"Like the time I sicced Fitzgerald on you?" Hutch quietly interrupted.
Starsky's face went blank for a moment before he made the connection. He dismissed it with a wave. "That was..."
"Different? How about that stupid amnesia stunt I pulled? Wouldn't have blamed you if you'd thrown me down a flight of stairs after that one." He smiled a little at Starsky's muddled expression.
"But nothing. Yeah, what you did was stupid, but it's forgotten. Just don't do it again. Hey, aren't I supposed to be the practical joker of the team?"
Starsky stared at him seriously. "I'm glad you're okay, Hutch."
Hutch matched his expression, although his eyes were still smiling. "Same goes for me, partner."
Starsky didn't lighten up. "I'm really sorry, Hutch, it was a dumb thing t'do."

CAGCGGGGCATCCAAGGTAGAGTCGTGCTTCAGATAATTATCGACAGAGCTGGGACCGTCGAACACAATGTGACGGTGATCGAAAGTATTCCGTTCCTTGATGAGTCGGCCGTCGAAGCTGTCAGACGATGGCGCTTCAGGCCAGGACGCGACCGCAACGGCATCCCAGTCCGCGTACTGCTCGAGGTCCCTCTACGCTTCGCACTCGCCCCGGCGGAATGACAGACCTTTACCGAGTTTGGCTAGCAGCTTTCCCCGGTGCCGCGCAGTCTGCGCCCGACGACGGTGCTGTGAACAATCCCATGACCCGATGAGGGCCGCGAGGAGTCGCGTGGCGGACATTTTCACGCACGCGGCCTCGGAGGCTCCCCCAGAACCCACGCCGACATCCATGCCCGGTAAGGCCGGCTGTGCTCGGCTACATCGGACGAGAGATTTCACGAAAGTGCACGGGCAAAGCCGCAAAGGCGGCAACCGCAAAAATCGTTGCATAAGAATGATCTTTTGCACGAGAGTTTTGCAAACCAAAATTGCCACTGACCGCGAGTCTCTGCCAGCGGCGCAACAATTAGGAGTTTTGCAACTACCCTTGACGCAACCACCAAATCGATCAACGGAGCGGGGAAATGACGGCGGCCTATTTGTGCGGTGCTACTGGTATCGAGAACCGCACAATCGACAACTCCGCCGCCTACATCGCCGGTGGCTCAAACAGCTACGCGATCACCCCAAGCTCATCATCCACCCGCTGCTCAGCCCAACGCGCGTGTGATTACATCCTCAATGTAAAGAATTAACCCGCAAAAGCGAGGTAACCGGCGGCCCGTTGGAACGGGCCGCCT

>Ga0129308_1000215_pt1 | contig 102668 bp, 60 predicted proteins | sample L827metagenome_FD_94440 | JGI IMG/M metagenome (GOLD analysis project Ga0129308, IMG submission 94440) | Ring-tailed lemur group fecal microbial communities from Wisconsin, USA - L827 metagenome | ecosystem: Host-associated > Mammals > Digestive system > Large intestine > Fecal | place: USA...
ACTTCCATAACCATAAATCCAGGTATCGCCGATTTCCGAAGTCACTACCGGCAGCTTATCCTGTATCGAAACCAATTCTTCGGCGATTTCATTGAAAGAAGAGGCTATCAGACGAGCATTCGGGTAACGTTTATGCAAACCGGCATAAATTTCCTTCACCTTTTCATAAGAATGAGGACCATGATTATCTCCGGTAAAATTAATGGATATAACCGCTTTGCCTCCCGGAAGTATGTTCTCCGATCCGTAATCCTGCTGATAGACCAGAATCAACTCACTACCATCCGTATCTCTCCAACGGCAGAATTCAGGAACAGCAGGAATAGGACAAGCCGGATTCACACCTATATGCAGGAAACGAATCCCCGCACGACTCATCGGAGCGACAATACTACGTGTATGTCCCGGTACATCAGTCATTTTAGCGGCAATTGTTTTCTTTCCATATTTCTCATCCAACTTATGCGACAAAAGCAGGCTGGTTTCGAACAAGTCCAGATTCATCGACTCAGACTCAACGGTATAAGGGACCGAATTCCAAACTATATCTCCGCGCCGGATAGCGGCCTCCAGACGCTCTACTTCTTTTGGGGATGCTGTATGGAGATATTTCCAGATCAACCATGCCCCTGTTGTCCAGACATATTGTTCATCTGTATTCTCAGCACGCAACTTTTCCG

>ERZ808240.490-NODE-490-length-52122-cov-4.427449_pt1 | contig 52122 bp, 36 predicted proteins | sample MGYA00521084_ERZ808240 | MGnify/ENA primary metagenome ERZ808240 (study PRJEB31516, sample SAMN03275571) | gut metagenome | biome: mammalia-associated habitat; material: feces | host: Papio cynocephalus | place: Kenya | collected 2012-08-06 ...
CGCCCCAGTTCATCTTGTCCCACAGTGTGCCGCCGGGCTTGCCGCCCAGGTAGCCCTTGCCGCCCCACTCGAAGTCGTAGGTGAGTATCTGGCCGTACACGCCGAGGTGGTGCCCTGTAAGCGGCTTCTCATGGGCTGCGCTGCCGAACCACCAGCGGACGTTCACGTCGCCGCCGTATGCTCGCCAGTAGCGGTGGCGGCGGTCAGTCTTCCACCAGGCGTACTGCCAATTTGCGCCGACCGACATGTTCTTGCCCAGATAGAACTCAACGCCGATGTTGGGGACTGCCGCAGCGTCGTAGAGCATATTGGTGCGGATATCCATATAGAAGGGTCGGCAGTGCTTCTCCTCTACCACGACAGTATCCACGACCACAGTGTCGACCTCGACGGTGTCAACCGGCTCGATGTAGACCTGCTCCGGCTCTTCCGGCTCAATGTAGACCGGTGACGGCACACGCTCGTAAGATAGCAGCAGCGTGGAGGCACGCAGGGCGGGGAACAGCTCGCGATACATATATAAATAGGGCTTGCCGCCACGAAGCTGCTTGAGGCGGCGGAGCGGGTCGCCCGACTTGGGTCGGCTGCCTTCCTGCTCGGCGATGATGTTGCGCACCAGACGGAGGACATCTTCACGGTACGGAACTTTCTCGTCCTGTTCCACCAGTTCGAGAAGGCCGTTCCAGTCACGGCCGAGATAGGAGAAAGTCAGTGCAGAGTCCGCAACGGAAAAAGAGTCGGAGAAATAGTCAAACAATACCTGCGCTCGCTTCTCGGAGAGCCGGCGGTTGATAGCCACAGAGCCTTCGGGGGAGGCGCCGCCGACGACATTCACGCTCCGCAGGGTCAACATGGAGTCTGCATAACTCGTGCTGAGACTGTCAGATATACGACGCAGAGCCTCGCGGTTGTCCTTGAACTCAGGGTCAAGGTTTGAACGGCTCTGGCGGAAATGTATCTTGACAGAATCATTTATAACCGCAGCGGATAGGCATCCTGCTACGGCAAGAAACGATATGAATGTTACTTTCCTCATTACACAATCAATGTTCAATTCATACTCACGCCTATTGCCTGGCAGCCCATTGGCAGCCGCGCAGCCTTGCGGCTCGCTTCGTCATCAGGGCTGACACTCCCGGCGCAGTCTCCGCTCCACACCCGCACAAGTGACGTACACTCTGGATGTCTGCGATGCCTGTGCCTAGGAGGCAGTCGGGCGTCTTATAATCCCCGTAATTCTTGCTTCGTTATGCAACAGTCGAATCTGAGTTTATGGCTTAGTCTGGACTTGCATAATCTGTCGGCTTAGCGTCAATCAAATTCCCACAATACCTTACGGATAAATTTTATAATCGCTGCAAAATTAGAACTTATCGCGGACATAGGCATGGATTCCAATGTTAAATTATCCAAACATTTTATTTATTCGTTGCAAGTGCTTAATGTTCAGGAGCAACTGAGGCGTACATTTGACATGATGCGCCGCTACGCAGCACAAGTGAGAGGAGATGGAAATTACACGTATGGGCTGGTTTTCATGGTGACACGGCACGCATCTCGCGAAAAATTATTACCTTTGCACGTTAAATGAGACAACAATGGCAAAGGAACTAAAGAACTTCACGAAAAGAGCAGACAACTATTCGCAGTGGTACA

Hutch accepted the apology with the sincerity it was given. "Hey, I figure we've both pulled our share of stupid stunts. People in glass houses..."
Starsky grinned sheepishly. "Really." Then, sobering, he touched Hutch's arm. "You sure you're okay?"
The blond reached up and winced as he touched the bump on the side of his head. Starsky immediately pulled him over to the sofa and sat him down, directing his hand to hold the ice pack to the swelling. Hutch silently let him, appreciating the concern and not minding the coddling. He suppressed his amusement, however, when Starsky continued to hover worriedly. "Starsk, you still wanna watch TV?" he finally asked, gently.
Starsky's face cleared. "Oh, yeah. Sure." He turned the TV on, then paused, hesitating.